Sunday, 13 August 2017

this week on 100 Films

5 brand-new reviews were published to 100 Films in a Year this week, and they were...

Arrival (2016)
An intelligent sci-fi movie released by a major studio? What madness is this? A good kind of madness, because Arrival is one of the best — and, importantly, most humane — science fiction movies for years.
Read more here.

Free Fire (2016)
If an hour-long gunfight doesn’t sound like your cup of tea, maybe Free Fire isn’t the movie for you. Conversely, this isn’t a Jason Statham flick: instead of an hour of highly-choreographed gunplay, most of the participants get injured early on and end up seeking cover around the rubble-strewn floor of an abandoned factory, occasionally taking potshots at each other. Most action movies are defined by their characters sprinting about — in this one, they crawl.
Read more here.

The Fugitive (1993)
Once upon a time this was a blockbuster; nowadays it’d be a mid-budget thriller… and probably wouldn’t get made because Hollywood doesn’t do those anymore. It’s a pleasingly ’90s manhunt movie — they can’t just track his mobile phone or zoom in with a satellite or what have you — but, aside from the nostalgia kick, the quality is a bit wobbly at times. It has strong performances, a breakneck pace (at least early on), and some stunning sequences, but the behind-the-scenes story of many, many drafts and a rushed schedule occasionally leave their mark on the screen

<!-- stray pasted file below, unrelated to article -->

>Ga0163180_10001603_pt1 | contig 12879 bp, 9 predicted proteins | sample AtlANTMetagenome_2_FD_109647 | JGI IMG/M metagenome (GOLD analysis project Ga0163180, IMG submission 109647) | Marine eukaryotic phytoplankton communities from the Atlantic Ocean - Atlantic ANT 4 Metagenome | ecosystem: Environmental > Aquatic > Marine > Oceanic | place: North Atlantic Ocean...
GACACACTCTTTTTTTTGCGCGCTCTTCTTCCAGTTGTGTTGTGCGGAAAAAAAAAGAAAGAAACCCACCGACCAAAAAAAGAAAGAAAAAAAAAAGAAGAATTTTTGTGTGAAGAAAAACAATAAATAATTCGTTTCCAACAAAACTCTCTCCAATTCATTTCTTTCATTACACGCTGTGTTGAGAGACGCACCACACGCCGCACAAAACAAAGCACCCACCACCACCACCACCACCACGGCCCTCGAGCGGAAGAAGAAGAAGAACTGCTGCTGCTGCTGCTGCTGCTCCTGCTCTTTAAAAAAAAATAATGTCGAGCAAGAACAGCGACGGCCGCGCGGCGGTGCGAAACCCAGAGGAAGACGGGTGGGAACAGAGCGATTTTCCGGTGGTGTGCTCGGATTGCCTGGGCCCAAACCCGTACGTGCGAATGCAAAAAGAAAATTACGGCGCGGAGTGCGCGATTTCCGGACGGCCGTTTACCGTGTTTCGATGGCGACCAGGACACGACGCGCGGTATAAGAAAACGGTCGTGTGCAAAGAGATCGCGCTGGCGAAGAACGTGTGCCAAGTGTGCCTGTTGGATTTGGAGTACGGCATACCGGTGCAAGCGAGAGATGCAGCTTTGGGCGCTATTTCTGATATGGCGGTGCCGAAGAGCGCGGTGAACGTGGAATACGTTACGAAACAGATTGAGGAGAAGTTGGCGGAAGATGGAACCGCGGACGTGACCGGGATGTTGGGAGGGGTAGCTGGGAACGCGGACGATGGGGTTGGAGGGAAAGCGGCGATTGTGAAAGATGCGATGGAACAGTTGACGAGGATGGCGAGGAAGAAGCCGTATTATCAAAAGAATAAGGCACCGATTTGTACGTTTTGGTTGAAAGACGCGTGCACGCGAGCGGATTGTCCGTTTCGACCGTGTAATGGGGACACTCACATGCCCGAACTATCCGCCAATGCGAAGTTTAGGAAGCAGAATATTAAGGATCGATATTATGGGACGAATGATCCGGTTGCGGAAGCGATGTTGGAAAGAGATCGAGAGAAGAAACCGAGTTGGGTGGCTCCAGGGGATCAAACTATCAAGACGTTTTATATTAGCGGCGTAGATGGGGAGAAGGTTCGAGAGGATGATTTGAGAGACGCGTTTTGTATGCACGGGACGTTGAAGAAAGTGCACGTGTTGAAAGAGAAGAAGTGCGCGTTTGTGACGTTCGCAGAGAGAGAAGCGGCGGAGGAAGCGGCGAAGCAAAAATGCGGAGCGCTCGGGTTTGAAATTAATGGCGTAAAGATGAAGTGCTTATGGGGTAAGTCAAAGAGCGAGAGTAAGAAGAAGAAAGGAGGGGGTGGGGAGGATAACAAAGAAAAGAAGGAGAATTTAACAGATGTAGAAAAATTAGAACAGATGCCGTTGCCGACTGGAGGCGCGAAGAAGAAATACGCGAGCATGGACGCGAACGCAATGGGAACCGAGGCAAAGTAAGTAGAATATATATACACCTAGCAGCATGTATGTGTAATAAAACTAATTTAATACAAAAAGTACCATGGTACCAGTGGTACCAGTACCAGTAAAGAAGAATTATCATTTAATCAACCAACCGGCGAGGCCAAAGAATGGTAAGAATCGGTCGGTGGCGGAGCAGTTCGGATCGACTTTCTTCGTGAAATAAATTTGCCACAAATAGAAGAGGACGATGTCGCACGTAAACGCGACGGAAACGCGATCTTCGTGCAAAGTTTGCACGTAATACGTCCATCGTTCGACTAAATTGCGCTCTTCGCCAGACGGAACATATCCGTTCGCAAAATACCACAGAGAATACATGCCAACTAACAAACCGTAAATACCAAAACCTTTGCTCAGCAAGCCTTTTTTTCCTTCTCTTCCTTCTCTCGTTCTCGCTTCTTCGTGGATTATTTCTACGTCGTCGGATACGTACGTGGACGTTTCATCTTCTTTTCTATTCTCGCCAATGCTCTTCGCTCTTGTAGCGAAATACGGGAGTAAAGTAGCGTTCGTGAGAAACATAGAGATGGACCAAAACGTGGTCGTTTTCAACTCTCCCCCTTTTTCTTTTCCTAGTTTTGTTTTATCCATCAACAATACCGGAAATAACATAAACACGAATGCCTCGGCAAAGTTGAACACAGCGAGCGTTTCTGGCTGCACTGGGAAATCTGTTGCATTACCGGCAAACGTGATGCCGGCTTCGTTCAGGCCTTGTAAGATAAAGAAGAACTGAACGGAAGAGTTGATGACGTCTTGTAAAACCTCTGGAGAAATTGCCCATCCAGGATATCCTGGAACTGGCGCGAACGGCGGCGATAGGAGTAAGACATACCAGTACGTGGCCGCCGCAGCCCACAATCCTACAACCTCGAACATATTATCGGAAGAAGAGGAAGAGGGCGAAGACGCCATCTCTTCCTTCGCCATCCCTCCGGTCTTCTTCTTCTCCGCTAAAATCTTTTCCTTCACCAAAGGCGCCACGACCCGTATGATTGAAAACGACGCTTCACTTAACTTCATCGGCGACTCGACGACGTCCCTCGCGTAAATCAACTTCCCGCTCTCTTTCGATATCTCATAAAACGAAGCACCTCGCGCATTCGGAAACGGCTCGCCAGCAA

Read more here.

Shin Godzilla (2016)
Written and directed by Hideaki Anno of Neon Genesis Evangelion fame, Shin Godzilla is not just a film about a giant beastie stomping on things. Most obviously, it pitches itself as a kind of political thriller, as an intrepid gang of semi-outsiders battle establishment red tape to get anything done. In this respect it’s something of a satire, though not an overtly comedic one. It also seems to be taking on Japanese society, with the in-built deference to age or rank being an obstacle to problem-solving when it's the young who have the outside-the-box ideas
Read more here.

Suicide Squad (2016)
That there were editing tussles becomes evident almost immediately: the way it introduces Deadshot and Harley before cutting to Waller pitching her plan is a little clunky, surely a re-ordering to get the big-name characters on screen ASAP... However, it really goes awry when Waller’s pitch and introduction of the Enchantress is immediately followed by another meeting where Waller makes her pitch and introduces the Enchantress. Maybe the screenplay was that clunkingly constructed to begin with, or maybe they just made a ham-fisted job of the restructuring.
Read more here.

More next Sunday.

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